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A Portrait of the Artist as a Young Man on the About network:
When at the beginning of this text, A Portrait of the Artist as a Young Man by James Joyce, I found it difficult to follow young Stephen's meandering thoughts with any semblance of comprehension until I finished reading the novel.
Orthodox critical opinion now conjectures that apparent similarities between characters portrayed and real people reflect the artist's practice of casting known individuals as templates for certain "types" of humanity and human folly.
Factual information on A Portrait of the Artist as a Young Man:
Riquelme, J P. (1990) Stephen Hero and A Portrait of the Artist as a Young Man: transforming the nightmare of history. In Attridge, D. (ed.), The cambridge companion to James Joyce. UK: Cambridge university press. 103-121.
In A Portrait of the Artist as a Young Man, the reader follows Stephen as he develops from a young child into a young artist, overcoming many conflicts both internally and externally, and narrowly escaping a life long commitment to the clergy.
A Portrait of the Artist as a Young Man's works in libraries:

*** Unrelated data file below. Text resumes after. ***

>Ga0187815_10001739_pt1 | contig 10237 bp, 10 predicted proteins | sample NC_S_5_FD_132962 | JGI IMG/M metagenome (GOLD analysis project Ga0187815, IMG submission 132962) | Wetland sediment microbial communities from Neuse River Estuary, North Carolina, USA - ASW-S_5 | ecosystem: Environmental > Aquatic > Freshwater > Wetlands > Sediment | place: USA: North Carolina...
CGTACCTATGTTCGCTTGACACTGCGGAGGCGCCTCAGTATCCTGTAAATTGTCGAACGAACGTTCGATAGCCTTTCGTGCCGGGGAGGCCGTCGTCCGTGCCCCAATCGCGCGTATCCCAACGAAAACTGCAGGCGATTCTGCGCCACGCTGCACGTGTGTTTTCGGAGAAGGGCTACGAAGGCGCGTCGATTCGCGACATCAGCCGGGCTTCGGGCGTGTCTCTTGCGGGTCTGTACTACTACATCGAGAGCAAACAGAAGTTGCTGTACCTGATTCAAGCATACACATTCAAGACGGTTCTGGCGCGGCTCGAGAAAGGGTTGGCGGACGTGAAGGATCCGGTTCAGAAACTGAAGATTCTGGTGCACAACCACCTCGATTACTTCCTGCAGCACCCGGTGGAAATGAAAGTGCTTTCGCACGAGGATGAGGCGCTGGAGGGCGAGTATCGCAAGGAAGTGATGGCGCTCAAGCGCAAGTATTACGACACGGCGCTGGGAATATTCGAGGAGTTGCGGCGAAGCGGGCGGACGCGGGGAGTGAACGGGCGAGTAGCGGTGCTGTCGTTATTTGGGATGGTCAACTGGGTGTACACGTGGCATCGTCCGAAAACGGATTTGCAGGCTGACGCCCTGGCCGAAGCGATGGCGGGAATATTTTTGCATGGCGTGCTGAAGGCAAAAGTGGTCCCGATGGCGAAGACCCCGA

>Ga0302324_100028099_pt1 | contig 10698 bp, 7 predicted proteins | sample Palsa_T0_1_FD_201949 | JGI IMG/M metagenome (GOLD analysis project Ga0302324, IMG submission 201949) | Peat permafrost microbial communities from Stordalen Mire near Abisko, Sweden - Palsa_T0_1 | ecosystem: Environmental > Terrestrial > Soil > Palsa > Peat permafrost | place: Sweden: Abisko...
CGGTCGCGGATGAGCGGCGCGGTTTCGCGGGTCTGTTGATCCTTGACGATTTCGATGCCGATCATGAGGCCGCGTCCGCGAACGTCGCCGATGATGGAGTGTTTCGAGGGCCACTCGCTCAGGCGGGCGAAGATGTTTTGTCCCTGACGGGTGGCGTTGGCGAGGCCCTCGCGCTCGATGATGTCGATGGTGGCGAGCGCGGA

Like other reviewers, the 's essayist found in Stephen "a passion forfoul-smellingthings" (93), confusing Joyce's unusual technique of documenting odors and textures with hisprotagonist's tastes. Irish reviewers were, if anything, more offended than British ones. The claims that "Mr. Joyce plunges and drags his readers after him into theslime offoul sewers" (98). These critics' stress on 's unpleasantness is likely to besomewhatbaffling to a modern reader until we realize that the "impropriety" found on the book's "very firstpage" (89) can only be the reference to bed-wetting; at this point we understand what a large partof human existence in 1916 was held to be inappropriate for mention in literature. One theme notpicked up in later criticism is the concern over whether Stephen and his companions arerepresentative of Irish youth in their ideas. Wells noted that "every human being" in the book"accepts as a matter of course. . . that the English are to be hated," and adds that he thinks thatpicture is "only too true" (88). The on the other hand protested that"Englishcritics, with a complacency that makes one despair of their intelligence, are already hailing theauthor as a typical Irishman, and his book as a faithful picture of Irish life." It would be just asaccurate to see De Quincey's Opium-Eater as a typical picture of British youth, the reviewerasserts (99).